Day 1 of SLEEP 2009: GABA, Glia, Amygdala, and Blue Light

This morning began with the Keynote address given by Howard Roffwarg, who has studied the importance of REM sleep in the development and maturation of the human brain . REM sleep is necessary early in development as this is a time when the greatest development of synaptic connections, and general hypertrophy of the cortical matter occurs. Deprivation of REM sleep in an infant can seriously affect mental and physical health, leading to mental retardation and predisposing individuals to psychiatric disorders. It is also interesting to note that GABA activity during REM sleep mediates the length of this critical period of development. In the absence and/or reduction in GABA signaling, this critical period ends prematurely.

Following the keynnote address, I mosied around the posters before presenting my own. I was most intrigued by work from Cliff Saper’s lab at Harvard Medical School. Cliff Saper has localized various brain circuits responsible for the maintenance of wake and transitions into REM sleep. His newest work, presented by a graduate student, has localized a pathway from the emotional limbic system to the system mediating REM sleep. What’s the significance of this? For years, it has been known that many psychiatric disorders such as depression and bipolar disorder are associated with extended and intense periods of REM sleep across a sleeping episode. Though the psychoanalytical/Freudian critics believe that this is the psyche’s therapeuatical approach to mitigating stress, well Freud, you are wrong again. This circuit has been localized and research pertinent to the neccesity of REM sleep in emotional regulation and psychiatrc disorders will soon be conducted, I imagine. Neuroscience rocks.

After lunch in the exhibit hall courtesy of the pharma companies, I went to a talk on glia and sleep homeostasis. 90% of our brains are comprised of glia , and glia are important for the maintenance of chemical homeostasis and immune function. Well, it appears that glia are also important for the maintenance of sleep/wake. Phillip Haydon’s lab at UPENN recently discovered that astrocytic glia modulate adenosine levels across the waking day and sleeping night and can subsequently, modulate levels of alertness and memory consolidation. Imagine that. Glia rule.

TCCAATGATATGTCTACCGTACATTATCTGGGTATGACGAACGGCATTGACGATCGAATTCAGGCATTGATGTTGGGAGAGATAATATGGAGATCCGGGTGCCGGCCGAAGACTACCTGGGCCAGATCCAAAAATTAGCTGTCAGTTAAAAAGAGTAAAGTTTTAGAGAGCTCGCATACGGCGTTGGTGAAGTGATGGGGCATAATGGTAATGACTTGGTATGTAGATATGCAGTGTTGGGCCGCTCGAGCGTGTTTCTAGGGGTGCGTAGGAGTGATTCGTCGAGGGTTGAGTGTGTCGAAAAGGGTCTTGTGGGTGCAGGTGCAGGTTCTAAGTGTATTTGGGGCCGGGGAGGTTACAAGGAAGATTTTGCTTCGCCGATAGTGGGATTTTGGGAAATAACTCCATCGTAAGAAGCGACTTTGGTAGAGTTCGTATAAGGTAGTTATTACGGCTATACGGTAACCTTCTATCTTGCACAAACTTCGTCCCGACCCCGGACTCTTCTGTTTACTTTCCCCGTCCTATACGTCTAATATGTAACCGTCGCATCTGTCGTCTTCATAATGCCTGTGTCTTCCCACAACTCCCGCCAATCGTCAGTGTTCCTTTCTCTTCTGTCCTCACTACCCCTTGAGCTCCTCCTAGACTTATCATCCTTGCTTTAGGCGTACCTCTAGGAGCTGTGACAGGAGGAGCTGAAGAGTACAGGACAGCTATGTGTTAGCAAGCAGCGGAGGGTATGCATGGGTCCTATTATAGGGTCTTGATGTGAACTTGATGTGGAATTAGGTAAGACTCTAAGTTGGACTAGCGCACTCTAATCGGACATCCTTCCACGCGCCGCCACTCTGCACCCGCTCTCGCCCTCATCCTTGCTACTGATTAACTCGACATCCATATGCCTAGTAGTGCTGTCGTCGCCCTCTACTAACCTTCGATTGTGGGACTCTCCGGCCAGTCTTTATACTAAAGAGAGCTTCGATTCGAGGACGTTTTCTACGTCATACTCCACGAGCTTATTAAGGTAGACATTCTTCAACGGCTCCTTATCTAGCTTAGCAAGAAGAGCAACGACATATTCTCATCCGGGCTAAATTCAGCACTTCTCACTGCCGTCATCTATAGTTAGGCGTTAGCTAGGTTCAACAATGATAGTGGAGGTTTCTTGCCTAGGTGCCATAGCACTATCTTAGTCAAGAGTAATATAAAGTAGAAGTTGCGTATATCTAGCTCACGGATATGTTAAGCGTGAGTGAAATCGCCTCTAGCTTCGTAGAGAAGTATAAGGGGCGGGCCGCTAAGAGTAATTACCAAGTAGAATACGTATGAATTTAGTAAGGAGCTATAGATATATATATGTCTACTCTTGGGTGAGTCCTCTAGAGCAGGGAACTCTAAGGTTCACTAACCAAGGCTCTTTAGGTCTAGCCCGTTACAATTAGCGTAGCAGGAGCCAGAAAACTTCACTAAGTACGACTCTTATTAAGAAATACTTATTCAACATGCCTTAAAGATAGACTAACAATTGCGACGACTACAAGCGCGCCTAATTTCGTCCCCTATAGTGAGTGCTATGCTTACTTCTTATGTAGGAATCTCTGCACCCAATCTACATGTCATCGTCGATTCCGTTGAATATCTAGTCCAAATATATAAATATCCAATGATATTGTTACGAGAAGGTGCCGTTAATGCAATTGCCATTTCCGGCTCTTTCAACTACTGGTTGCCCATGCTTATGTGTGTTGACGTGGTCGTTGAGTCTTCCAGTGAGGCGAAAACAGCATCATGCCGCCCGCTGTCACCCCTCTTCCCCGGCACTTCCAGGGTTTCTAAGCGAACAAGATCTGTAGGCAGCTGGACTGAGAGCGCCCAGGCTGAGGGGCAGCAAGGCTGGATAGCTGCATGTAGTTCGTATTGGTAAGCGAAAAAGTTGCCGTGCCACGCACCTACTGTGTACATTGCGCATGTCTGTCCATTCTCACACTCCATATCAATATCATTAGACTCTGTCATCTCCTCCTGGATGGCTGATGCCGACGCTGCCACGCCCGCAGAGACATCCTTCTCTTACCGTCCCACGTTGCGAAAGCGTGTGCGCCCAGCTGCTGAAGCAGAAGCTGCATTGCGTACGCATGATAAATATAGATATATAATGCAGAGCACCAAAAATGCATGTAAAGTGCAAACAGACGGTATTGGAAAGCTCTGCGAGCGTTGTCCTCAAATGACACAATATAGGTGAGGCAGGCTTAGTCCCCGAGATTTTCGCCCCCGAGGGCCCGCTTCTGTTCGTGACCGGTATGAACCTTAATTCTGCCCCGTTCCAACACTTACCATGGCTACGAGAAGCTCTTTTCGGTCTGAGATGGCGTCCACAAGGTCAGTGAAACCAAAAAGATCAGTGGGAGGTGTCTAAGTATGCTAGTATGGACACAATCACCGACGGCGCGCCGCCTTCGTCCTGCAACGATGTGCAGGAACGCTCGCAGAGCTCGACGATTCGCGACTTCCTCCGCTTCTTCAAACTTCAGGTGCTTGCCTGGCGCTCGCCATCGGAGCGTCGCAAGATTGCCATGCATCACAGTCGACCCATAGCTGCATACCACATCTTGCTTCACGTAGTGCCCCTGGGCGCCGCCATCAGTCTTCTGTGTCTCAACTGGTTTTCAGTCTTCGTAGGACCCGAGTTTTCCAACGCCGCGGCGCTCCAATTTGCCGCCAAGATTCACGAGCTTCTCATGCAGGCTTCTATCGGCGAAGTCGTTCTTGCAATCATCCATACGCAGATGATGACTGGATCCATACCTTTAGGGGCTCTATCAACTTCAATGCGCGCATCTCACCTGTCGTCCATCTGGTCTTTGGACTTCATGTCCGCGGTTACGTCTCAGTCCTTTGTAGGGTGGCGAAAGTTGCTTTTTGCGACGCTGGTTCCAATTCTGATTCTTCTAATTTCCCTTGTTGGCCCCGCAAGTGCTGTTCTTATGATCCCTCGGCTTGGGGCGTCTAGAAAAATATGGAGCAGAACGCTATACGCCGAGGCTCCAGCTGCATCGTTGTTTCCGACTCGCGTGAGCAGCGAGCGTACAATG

After the sessions, I ventured over to the exhibit hall for free souvenirs from the pharma companies. While browsing, I learned from Phillips, who has recently ventured into blue light therapy, that NASA astronauts now use their products to advance their clocks before a space flight instead of traveling to Australia and residing there for three months. Though I would much prefer the latter method of advancing, spending less money is well received within this economic fiscal year. Perhaps that explains why there was a shortage of free souvenirs at the exhibit hall too.

Until more news about sleep, sleepiness, and sleep-localized pathways from SLEEP 2009….


2 Responses

  1. […] clear the respective neurotransmitter from the synapse), and recently found, sleep/wake homeostasis (see “GABA, Glia, Amygdala, and Blue Light” for more information). Synaptogenesis is not as daunting; (synapto=synapse) + (genesis=growth, […]

  2. […] Once Again, Glia Do It ALL A few months ago, I reported about the role of glia on the mediation of the homeostatic drive for sleep/wake. Glia additionally mediate the neurochemical environment and the immune response after it’s […]

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